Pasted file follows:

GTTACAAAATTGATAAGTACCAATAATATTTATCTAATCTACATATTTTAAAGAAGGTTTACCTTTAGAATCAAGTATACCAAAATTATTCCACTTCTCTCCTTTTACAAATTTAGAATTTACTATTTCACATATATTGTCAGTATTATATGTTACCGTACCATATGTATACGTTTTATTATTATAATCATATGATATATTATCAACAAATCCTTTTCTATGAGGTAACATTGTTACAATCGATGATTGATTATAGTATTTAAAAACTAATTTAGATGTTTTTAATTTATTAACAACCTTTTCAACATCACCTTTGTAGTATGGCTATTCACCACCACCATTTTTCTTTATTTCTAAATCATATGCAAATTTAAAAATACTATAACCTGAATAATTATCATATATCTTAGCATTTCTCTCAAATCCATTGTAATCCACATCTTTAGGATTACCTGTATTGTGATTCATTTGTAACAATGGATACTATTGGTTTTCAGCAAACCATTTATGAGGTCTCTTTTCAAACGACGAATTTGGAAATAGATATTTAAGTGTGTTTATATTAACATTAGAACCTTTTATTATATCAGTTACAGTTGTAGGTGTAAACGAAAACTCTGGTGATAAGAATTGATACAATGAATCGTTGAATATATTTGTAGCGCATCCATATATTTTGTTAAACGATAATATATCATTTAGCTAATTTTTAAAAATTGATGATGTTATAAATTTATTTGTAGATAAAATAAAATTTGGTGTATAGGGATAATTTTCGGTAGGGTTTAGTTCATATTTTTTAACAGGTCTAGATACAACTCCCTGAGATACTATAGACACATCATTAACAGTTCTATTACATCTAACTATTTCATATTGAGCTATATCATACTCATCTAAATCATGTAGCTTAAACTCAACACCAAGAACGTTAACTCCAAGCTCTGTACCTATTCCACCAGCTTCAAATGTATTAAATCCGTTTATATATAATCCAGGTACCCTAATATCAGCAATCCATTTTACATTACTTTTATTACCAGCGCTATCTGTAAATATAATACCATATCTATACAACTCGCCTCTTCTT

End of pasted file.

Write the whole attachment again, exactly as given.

GTTACAAAATTGATAAGTACCAATAATATTTATCTAATCTACATATTTTAAAGAAGGTTTACCTTTAGAATCAAGTATACCAAAATTATTCCACTTCTCTCCTTTTACAAATTTAGAATTTACTATTTCACATATATTGTCAGTATTATATGTTACCGTACCATATGTATACGTTTTATTATTATAATCATATGATATATTATCAACAAATCCTTTTCTATGAGGTAACATTGTTACAATCGATGATTGATTATAGTATTTAAAAACTAATTTAGATGTTTTTAATTTATTAACAACCTTTTCAACATCACCTTTGTAGTATGGCTATTCACCACCACCATTTTTCTTTATTTCTAAATCATATGCAAATTTAAAAATACTATAACCTGAATAATTATCATATATCTTAGCATTTCTCTCAAATCCATTGTAATCCACATCTTTAGGATTACCTGTATTGTGATTCATTTGTAACAATGGATACTATTGGTTTTCAGCAAACCATTTATGAGGTCTCTTTTCAAACGACGAATTTGGAAATAGATATTTAAGTGTGTTTATATTAACATTAGAACCTTTTATTATATCAGTTACAGTTGTAGGTGTAAACGAAAACTCTGGTGATAAGAATTGATACAATGAATCGTTGAATATATTTGTAGCGCATCCATATATTTTGTTAAACGATAATATATCATTTAGCTAATTTTTAAAAATTGATGATGTTATAAATTTATTTGTAGATAAAATAAAATTTGGTGTATAGGGATAATTTTCGGTAGGGTTTAGTTCATATTTTTTAACAGGTCTAGATACAACTCCCTGAGATACTATAGACACATCATTAACAGTTCTATTACATCTAACTATTTCATATTGAGCTATATCATACTCATCTAAATCATGTAGCTTAAACTCAACACCAAGAACGTTAACTCCAAGCTCTGTACCTATTCCACCAGCTTCAAATGTATTAAATCCGTTTATATATAATCCAGGTACCCTAATATCAGCAATCCATTTTACATTACTTTTATTACCAGCGCTATCTGTAAATATAATACCATATCTATACAACTCGCCTCTTCTT